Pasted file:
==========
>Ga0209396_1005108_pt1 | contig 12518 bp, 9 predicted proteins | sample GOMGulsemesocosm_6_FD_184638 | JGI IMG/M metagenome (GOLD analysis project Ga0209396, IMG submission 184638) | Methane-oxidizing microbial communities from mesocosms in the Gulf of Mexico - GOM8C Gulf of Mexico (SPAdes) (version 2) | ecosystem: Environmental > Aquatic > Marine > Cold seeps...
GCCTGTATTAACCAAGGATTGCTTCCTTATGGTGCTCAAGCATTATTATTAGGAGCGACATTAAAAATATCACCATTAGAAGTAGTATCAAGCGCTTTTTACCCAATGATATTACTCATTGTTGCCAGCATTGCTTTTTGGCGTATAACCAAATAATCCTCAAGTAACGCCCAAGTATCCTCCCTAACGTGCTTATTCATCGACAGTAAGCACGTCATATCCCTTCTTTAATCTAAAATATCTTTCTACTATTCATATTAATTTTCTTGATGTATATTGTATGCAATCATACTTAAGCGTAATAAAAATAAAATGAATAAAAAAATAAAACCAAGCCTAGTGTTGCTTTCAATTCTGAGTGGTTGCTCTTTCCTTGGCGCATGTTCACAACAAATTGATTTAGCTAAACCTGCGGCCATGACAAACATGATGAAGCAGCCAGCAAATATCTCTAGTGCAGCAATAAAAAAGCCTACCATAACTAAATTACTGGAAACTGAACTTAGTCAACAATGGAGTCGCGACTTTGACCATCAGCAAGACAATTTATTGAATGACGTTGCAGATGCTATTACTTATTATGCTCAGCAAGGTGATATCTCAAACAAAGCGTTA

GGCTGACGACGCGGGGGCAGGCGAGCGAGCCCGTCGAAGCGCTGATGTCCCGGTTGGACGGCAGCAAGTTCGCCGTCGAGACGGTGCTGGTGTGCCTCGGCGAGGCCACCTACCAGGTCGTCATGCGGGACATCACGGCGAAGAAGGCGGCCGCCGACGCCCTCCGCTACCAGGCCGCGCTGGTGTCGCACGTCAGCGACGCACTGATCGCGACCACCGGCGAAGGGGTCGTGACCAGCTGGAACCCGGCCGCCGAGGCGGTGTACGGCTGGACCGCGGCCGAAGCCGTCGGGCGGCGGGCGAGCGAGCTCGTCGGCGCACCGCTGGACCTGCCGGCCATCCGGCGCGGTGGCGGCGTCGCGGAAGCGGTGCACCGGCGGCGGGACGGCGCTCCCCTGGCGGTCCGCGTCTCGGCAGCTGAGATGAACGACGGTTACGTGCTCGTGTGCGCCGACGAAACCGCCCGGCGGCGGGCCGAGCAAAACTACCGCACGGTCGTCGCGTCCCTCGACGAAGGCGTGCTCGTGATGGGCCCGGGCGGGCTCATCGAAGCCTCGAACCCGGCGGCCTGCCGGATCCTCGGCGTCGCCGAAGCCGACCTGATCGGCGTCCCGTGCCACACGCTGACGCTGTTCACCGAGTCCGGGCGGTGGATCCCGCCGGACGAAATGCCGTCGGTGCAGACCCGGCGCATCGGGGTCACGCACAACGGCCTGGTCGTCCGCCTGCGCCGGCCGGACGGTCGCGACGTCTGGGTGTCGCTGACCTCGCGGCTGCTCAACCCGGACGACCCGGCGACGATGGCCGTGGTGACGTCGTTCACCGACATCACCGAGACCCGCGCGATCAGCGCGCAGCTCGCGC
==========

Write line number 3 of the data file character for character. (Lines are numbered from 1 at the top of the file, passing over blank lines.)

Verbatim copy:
GGCTGACGACGCGGGGGCAGGCGAGCGAGCCCGTCGAAGCGCTGATGTCCCGGTTGGACGGCAGCAAGTTCGCCGTCGAGACGGTGCTGGTGTGCCTCGGCGAGGCCACCTACCAGGTCGTCATGCGGGACATCACGGCGAAGAAGGCGGCCGCCGACGCCCTCCGCTACCAGGCCGCGCTGGTGTCGCACGTCAGCGACGCACTGATCGCGACCACCGGCGAAGGGGTCGTGACCAGCTGGAACCCGGCCGCCGAGGCGGTGTACGGCTGGACCGCGGCCGAAGCCGTCGGGCGGCGGGCGAGCGAGCTCGTCGGCGCACCGCTGGACCTGCCGGCCATCCGGCGCGGTGGCGGCGTCGCGGAAGCGGTGCACCGGCGGCGGGACGGCGCTCCCCTGGCGGTCCGCGTCTCGGCAGCTGAGATGAACGACGGTTACGTGCTCGTGTGCGCCGACGAAACCGCCCGGCGGCGGGCCGAGCAAAACTACCGCACGGTCGTCGCGTCCCTCGACGAAGGCGTGCTCGTGATGGGCCCGGGCGGGCTCATCGAAGCCTCGAACCCGGCGGCCTGCCGGATCCTCGGCGTCGCCGAAGCCGACCTGATCGGCGTCCCGTGCCACACGCTGACGCTGTTCACCGAGTCCGGGCGGTGGATCCCGCCGGACGAAATGCCGTCGGTGCAGACCCGGCGCATCGGGGTCACGCACAACGGCCTGGTCGTCCGCCTGCGCCGGCCGGACGGTCGCGACGTCTGGGTGTCGCTGACCTCGCGGCTGCTCAACCCGGACGACCCGGCGACGATGGCCGTGGTGACGTCGTTCACCGACATCACCGAGACCCGCGCGATCAGCGCGCAGCTCGCGC